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How can we improve the care of people with chronic pain presenting frequently to Emergency Departments (EDs)?


The opportunity exists to join a motivated team of clinical researchers aiming to improve the quality of care provided to people facing the challenge of chronic pain. The Pain Pathways Research team of the Pain Management Research Institute (PMRI) is based on the campus of the Royal North Shore Hospital and has dedicated space within the Kolling Institute. The overarching aims of the research project are to examine the identification and care of people with chronic pain attending EDs frequently and provide evidence on how to improve their care. This research will form part of the Pain Management Pathway (PainPATH) study, which aims to establish the effectiveness of a care coordination pathway to support people with chronic pain in the community.


Associate Professor Paul Wrigley.

Research location

North Shore - Kolling Institute of Medical Research

Program type



People with chronic pain who frequently attend NSW Emergency Departments (ED) need access to support services that help them better manage in the community. The PainPATH study is a randomised controlled trial (RCT), underpinned by a process evaluation. Participants in the study will be randomly allocated to intervention (care coordination services) or usual care. The primary outcome of the RCT is a reduction in the frequency of ED presentations for chronic pain related problems. The process evaluation will examine:

1. Implementation: how is delivery of the care coordination pathway achieved, and what is actually delivered? 

2. Mechanisms of impact: how does the delivered intervention contribute to outcomes? 

3. Context: how does context affect implementation of the care coordination pathway and outcomes? (1)

The research project will involve the following: 

1. The conduct of a scoping review (3) on the best methods to identify people with chronic pain presenting frequently to EDs. 

2. Conduct direct observations and interviews with key informants to map the identification process and patient journey of people with chronic pain presenting frequently to EDs (2). This will inform adoption and utilisation of the patient identification process in the ED setting. This will also enable timely triage and appropriate referral for assessment and management of pain to address the root causes of ED presentation rather than just managing the acute episodes of pain. Key informants will include patients as well as staff from the Ministry of Health (System Integration Monitoring and Evaluation and other relevant branches), NSLHD - Analytic data analysis unit responsible for patient identification, NSLHD - Care coordinators and the PainPATH study (Study investigators).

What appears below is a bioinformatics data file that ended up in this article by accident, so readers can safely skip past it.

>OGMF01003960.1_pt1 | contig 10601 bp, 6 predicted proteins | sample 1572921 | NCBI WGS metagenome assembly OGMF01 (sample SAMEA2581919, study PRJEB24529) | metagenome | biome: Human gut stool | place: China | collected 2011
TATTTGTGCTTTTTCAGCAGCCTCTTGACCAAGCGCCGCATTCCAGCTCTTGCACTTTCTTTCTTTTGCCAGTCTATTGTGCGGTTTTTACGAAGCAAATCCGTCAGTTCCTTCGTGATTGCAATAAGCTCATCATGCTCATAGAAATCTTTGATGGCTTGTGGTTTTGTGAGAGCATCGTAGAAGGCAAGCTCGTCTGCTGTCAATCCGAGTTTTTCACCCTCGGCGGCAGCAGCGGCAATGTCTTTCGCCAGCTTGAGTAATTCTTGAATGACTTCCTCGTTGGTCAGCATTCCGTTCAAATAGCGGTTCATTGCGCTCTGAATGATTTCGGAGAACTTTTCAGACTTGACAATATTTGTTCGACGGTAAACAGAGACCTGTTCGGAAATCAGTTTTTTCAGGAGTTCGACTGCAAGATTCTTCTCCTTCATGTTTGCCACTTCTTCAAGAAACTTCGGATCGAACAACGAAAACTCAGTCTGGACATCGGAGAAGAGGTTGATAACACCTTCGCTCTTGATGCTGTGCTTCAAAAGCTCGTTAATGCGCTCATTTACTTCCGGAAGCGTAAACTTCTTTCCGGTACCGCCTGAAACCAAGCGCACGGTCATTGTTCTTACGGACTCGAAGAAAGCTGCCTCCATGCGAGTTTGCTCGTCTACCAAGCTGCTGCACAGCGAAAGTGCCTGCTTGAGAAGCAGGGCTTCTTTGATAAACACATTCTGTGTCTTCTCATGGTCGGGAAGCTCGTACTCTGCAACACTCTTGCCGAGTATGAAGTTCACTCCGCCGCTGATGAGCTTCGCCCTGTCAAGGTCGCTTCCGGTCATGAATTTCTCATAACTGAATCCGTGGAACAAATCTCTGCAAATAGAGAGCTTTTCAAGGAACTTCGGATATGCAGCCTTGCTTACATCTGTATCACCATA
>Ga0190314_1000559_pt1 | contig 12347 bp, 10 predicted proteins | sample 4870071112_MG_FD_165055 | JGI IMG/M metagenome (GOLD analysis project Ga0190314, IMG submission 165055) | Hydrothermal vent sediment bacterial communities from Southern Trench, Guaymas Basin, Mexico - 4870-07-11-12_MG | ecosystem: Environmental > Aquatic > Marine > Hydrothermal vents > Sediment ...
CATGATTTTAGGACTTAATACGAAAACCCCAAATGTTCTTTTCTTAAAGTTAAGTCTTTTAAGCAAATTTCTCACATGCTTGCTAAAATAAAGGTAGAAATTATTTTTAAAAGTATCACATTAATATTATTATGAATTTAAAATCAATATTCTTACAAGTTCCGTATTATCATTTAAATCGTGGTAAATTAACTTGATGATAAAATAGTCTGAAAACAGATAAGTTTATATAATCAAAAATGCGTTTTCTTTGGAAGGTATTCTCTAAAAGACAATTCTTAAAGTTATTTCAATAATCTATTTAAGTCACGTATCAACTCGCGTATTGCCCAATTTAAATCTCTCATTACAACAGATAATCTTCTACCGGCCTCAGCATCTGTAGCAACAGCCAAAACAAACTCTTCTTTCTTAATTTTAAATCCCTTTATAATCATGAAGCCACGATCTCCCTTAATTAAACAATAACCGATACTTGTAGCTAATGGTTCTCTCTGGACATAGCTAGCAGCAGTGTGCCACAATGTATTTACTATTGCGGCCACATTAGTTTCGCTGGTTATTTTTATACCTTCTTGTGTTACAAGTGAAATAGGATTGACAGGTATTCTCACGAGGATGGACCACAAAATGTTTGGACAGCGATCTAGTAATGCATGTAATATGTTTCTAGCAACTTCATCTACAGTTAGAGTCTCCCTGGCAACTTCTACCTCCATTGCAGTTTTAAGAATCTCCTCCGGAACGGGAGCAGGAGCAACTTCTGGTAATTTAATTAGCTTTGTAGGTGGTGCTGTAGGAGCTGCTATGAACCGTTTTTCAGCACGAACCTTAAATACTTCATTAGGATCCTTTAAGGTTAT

3. Conduct a systematic review on interventions that assist the management of chronic conditions in the community. This will involve exploring the literature on interventions for people with chronic conditions in general, and people with chronic pain. The review will focus on care integration, self-management support and care coordination. 

4. Collect and analyse qualitative data obtained from care coordination staff, who have provided care to participants of the PainPATH study. This will involve examining the care coordinator acceptance of the PainPATH approach and views and experiences about the 
· pain management skills training they have received 
· application of these skills in care coordination and 
· feasibility of implementing a care coordination pathway to support people with chronic pain. 

5. Collect and analyse qualitative and quantitative data obtained from patients, clinicians and health managers to examine what contextual (patient, clinician and/or organisational) factors influence (prevent OR facilitate) implementation of the care coordination pathway. This will involve examining implementation fidelity, acceptability, feasibility, adaptability and replicability of PainPATH (for scaling up).

Additional information

• Our research team has 4 members (Pain Medicine clinical academic, Medical academic, Experienced Manager and Research Nurse)

• We have an expert team of clinicians working alongside us providing patient care (medical, clinical psychology, physiotherapy and nursing)

• Translational Research: We have active collaborations with colleagues from the PMRI (University of Sydney) with expertise in clinical trial translation (Prof Michael Nicholas, Prof Paul Glare, Dr Dan Costa)

• Health Economics: We have an established collaboration with Prof Deborah Schofield (Distinguished Professor and Chair of Health Economics, Macquarie University). Prof Schofield is guiding the economic analysis of a translational research project examining the value of a healthcare pathway (PainPATH) for people who have frequently attended emergency departments for pain (Ernst Heine Family Foundation, $1.14, 2020-2023),
• The partners on the PainPATH project include the Northern Sydney LHD, Northern Sydney Primary Health Network, Agency for Clinical Innovation, NSW Ambulance and the NSW Ministry of Health. Consumers have been involved in design from inception.

1. Moore G, Audrey S, Barker M, Bond L, Bonell C, Hardeman W, . . . Baird J. Process evaluation of complex interventions: UK Medical Research Council (MRC) guidance: The MRC Population Health Science Research Network, 2014.

2. Antonacci G, Lennox L, Barlow J, Evans L, Reed J. Process mapping in healthcare: a systematic review. BMC Health Serv Res 2021; 21(1): 342.

3. Munn Z, Peters MDJ, Stern C, Tufanaru C, McArthur A, Aromataris E. Systematic review or scoping review? Guidance for authors when choosing between a systematic or scoping review approach. BMC Medical Research Methodology 2018;18(1):143.

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Opportunity ID

The opportunity ID for this research opportunity is 2979